My Name Is Too Weird To Be On A Coke Can

coke_can_slide_annaIllustrated by Anna Sudit.
By Riane Konc
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Reductress is the first and only satirical women's magazine, taking on the best and worst of women's media, marketing, and consumer culture. Their words of wisdom are not to be taken seriously.
At first, I tried not to let it get to me. “Just take one that says Alicia or Jackie,” I’d whisper to myself, brushing away tears in a gas station convenience store. “It’s no big deal.” And, it wasn’t at first. Sure, every time I walked up to the cash register with a Coke can that said “Sam” or “Buddy” or “Grillmaster,” a little bit of me died inside. I’d feel the brief twinge of hope followed by crushing disappointment when that “Rick” can came tumbling out of that Coke machine. It ate at me, as if to say, “Hey freak, be a pal and give this to Rick, will ya?” But, I shrugged it off. You have a weird name, I would tell myself. You knew this was never going to happen for you.
That’s when realized that I wasn’t just buying Coke cans: I was buying into a narrative that said You aren’t worth it. Just because your name is two full lines of typed text and includes the Chinese symbol for peace, it doesn't mean you'll ever see it on a can of Coke.
By pretending like it was okay for Coke to refuse to put my name – even though part of it is the chemical symbol for Barium – on a can, I was essentially participating in my own discrimination. If you don’t think that’s discrimination, then I’d invite you to check your privilege, Amy.
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Because your name’s Amy, isn’t it?
Look me in my eyes, and tell me that it’s not discrimination to be the only person at the party not drinking a Coke with their name on it, besides the people drinking water, and the people drinking beer, and the people just drinking from plastic cups, and the people drinking Cokes with names other than theirs on the can. Look me in the eyes and say it.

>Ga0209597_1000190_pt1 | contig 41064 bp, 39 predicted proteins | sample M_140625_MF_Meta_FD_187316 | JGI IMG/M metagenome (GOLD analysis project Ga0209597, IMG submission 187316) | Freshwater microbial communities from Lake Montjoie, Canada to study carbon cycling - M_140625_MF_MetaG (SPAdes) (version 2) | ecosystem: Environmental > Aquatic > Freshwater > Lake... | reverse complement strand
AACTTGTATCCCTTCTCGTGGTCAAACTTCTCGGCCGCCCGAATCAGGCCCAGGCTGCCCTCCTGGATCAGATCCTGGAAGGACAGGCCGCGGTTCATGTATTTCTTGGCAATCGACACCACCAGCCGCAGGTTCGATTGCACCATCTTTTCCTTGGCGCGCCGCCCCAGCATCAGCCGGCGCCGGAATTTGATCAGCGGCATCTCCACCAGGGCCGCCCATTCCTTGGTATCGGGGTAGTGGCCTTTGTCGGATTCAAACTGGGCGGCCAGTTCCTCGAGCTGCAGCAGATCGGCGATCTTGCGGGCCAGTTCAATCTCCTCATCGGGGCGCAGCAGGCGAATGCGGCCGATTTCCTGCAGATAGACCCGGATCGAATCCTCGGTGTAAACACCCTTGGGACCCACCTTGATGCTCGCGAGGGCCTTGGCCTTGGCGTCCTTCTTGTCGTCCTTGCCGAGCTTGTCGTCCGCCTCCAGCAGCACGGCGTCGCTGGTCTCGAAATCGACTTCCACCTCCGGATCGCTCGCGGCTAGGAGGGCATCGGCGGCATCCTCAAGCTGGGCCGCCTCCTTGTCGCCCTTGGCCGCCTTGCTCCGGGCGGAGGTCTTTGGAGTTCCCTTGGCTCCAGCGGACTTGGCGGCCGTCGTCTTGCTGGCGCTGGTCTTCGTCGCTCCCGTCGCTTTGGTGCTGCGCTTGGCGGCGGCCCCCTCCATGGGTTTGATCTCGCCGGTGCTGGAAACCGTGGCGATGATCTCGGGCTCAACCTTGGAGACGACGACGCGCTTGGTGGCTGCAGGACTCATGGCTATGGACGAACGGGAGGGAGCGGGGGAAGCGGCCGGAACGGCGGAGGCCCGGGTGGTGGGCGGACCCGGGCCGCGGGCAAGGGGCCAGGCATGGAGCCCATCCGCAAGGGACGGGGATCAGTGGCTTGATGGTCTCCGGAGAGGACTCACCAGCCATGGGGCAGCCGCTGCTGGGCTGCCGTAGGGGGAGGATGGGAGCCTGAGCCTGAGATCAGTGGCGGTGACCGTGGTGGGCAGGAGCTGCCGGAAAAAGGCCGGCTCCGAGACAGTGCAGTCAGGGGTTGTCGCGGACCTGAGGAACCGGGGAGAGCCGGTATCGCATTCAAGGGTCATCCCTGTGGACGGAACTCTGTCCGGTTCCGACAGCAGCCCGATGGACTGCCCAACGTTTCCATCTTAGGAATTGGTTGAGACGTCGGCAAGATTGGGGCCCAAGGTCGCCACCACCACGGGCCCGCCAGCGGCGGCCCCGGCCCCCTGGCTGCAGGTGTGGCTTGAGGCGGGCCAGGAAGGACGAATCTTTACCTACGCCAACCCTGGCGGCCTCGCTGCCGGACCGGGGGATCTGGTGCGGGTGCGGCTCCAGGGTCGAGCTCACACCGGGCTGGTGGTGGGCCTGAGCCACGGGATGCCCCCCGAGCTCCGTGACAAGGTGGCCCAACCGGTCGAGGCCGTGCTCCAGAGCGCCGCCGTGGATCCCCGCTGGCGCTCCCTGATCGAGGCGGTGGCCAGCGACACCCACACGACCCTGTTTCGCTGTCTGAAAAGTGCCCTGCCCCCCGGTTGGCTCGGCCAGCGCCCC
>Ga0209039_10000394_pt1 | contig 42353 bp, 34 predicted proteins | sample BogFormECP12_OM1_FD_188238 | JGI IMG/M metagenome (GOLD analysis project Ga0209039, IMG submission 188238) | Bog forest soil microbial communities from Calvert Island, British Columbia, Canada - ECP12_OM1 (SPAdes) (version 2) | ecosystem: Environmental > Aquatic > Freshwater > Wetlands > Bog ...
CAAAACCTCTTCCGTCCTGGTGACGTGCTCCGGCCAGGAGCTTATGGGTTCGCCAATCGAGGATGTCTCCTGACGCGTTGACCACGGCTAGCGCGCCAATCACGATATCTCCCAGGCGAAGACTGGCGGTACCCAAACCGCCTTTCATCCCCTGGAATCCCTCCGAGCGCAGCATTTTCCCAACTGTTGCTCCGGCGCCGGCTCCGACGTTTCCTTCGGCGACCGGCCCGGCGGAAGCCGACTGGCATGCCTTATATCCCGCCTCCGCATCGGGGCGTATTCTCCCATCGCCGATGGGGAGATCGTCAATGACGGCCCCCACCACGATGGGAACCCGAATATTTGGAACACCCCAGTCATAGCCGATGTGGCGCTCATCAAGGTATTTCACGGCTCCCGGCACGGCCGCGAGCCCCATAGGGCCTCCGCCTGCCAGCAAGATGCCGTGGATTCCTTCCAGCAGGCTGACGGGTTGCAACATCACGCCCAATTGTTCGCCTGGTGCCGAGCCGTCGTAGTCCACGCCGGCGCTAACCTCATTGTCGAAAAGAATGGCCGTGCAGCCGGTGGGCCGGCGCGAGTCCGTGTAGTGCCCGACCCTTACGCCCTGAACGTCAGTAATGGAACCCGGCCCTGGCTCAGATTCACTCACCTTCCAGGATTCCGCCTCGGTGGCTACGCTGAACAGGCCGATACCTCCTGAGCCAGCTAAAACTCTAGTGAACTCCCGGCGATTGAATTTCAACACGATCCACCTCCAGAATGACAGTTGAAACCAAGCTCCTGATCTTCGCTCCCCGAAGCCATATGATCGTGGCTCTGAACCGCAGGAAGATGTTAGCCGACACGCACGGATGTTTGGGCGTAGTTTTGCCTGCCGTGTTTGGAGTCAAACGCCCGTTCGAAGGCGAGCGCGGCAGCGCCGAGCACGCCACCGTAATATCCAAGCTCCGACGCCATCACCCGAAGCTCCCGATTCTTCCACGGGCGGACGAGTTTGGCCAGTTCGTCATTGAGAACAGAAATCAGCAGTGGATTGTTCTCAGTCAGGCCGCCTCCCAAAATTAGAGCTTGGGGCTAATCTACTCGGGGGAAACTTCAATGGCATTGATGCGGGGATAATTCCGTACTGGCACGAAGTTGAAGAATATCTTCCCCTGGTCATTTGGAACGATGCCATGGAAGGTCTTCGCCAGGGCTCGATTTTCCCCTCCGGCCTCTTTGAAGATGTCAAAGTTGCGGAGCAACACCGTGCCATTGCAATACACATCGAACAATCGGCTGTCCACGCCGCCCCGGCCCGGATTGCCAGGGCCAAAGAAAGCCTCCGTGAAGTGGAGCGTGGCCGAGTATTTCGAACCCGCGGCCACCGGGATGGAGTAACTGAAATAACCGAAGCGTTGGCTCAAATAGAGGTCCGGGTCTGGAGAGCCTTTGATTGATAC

Better yet, look my parents in their eyes and explain to them why they had to tell their six-year-old daughter that none of the personalized whistles or beer cozies in the Sea World gift shop had her name on them. Look my parents in their cold, dead eyes and explain to them why they had to SPECIAL FUCKING ORDER a Shamu viewfinder with her name on it so she would quit screaming and crying. You stare at them in their eyes and you tell them YOU THINK that Lisa’s parents should pay $11 for a Shamu viewfinder, while they had to pay $8.50.
Not so easy now, is it?
Do I hope to see my name on a Coke can? Goddess knows, I do. It’s something I’ll fight for. It’s something — and I don’t think I’m being dramatic here — I’ll die for. But, even if it’s too late to change things for me, maybe by sharing my story I can change things for future generations. Maybe one day, a strange name won’t make you a blind spot in mass marketing stunts. Maybe one day, the fact that my entire name is technically a shortlink to a Fiona Apple album won’t mean that I’m given the short stick.
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My name may be too strange to belong on a soda can, but I’ll tell you where it does belong: history. So, you write down my name and you remember me. Well, okay, technically you can’t write it down because if you write it down it transforms into a really powerful incantation that summons the dead and blah blah blah it’s a whole thing.
Still, remember me. And, don’t you dare ask if I consider myself a modern day Rosa Parks. Bitch probably got her name on a Coke can.